In a communication with the author of this article, M.A., a civil society activist in Kurdistan said “Officials in the Intelligence Ministry in Kurdistan have summoned us repeatedly and told us bluntly that we do not have the right to be active in this matter and that they have pronounced the establishment of our association to be an act against national security. We asked them how our activities could be against national security when there is no mention of them in the law or in the Qur’an. But these people still will not allow us to establish an association to fight female circumcision.” This activist has spoken with dozens of mothers and daughters who have been circumcised in Iran and is hopeful that United Nations agencies still present in Iran will actively conduct research on this subject.
But female circumcision takes place in other parts of Iran as well. Citizens of Bandar Kang believe that women are evil creatures who can be saved from the reach of the devil only by being circumcised. Bandar Kang is located five kilometers from Bandar Lengeh in the south of Iran. In Bandar Kang girls are circumcised with a shaving razor when they are 40 days old. Seventy percent of the girls in this port city have been circumcised.
What is certain is that there is no mention of female circumcision in the Qur’an. Only some unreliable accounts attributed to the Prophet Mohammad exist on this subject. That is why female circumcision is generally not practiced in Saudi Arabia. Basically, the roots of female circumcision date back to the pre-Islamic era. According to some sources these roots go back even all the way to the time of Herodotus.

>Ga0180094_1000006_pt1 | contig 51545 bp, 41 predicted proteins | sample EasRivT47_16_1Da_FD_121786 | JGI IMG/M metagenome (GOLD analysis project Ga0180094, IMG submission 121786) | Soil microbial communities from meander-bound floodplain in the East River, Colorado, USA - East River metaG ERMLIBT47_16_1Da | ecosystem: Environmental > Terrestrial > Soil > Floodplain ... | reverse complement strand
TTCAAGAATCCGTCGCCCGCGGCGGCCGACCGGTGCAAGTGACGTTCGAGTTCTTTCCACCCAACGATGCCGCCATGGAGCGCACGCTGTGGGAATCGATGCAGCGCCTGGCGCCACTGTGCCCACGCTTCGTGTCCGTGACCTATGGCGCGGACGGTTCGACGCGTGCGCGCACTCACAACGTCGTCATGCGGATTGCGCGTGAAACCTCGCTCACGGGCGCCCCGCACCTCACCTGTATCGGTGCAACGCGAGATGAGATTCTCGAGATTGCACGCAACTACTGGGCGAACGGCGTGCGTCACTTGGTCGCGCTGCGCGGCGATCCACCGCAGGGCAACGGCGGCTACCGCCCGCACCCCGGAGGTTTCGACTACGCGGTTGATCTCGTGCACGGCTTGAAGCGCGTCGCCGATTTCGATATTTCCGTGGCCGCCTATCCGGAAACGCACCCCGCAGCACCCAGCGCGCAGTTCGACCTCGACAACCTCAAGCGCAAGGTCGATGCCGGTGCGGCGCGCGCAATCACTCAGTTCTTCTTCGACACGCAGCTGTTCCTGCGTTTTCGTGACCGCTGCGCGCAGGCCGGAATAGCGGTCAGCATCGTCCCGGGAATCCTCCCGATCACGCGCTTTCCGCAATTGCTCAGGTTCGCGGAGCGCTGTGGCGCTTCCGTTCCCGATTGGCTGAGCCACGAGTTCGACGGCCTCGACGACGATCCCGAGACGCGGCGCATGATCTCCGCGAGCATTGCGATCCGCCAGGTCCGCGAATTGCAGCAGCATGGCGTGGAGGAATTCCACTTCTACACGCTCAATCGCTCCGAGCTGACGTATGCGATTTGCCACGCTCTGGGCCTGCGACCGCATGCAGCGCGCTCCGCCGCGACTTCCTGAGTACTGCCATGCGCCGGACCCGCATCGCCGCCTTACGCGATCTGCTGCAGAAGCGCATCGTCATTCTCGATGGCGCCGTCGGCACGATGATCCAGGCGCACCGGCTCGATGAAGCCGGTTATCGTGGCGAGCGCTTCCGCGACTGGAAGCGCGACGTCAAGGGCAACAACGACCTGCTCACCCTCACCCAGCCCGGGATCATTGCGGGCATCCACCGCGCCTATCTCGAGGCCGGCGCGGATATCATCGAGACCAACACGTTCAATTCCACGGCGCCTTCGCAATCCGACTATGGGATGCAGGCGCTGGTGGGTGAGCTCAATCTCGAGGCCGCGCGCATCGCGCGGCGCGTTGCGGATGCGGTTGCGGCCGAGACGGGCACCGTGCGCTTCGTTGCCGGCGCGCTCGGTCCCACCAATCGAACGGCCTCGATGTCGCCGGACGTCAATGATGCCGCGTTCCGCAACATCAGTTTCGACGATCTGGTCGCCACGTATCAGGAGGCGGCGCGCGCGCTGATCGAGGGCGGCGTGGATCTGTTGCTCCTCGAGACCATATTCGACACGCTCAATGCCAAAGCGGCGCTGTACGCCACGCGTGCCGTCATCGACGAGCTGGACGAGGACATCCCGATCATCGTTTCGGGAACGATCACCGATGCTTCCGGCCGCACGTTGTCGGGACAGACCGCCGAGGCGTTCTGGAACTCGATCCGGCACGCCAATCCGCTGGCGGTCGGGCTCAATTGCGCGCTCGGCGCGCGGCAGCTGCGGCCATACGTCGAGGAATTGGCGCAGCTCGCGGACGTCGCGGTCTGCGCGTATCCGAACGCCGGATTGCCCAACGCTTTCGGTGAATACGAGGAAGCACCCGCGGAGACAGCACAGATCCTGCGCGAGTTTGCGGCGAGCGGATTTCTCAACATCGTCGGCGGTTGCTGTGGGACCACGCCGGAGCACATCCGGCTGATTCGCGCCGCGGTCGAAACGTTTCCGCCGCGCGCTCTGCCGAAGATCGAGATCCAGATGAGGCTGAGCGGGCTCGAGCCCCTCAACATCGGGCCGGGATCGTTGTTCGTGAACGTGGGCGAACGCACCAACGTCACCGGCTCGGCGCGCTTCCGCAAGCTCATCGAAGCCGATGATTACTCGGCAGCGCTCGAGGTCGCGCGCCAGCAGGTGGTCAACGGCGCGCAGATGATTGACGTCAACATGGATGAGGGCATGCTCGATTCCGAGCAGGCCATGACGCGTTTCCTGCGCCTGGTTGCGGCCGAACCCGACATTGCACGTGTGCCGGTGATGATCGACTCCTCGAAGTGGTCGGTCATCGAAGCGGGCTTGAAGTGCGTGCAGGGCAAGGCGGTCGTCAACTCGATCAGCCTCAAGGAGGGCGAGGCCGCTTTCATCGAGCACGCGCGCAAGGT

In response to various queries about the stance of Islam in regard to female circumcision, Grand Ayatollah Seyyed Hossein Fazlollah answered, “Our studies of the existing texts on this subject show that female circumcision is not of Islam’s doing and that it does not have an Islamic origin. Female circumcision was a ritual from the era of ignorance (the pre-Islamic era), when it was considered a way for a woman to make herself more attractive to her husband. What has been handed down to us by the Imams proves that the tradition of female circumcision was negated. In these texts, female circumcision is interpreted or regarded as “khafz al-djavaari.” Abu Bassir Moradi relates the following account about Imam Mohammad Bagher (PBUH): ‘I asked the Imam about a slave who had been taken from the land of the infidels and had converted to Islam. When she was about to be circumcised, the Imam did not allow anyone to perform the circumcision arguing that the tradition of circumcision was for men and not women.’ ”
Generally, female circumcision is related directly to the level of literacy and participation of women in society. Wherever women are actively present and participate in society, issues relating to women can be discussed more freely. However, in some villages and small towns where women have a less active presence in society and are not very educated, speaking of issues such as female circumcision is a taboo, which can be broached only with courage and audacity.
Zinat Daryayi is a women’s rights activist in the province of Khuzestan who has published books about female circumcision. In her book Gorg-o-Mish she mentions the problems encountered by women in connection with circumcision and the extent to which ancient beliefs, traditions, and rituals have played a role in its prevalence.
Unfortunately, local radio and television stations and the mass media have not taken any steps towards raising awareness of this issue among women in towns or small cities. In such locales, there is no sign of an organized and active independent women’s movement either. So far, the limited efforts of activists in the women’s movement have failed to have a positive impact on the process of controlling this inhumane phenomenon. Addressing this issue properly calls for immediate and serious attention, guidance, and assistance from international organizations.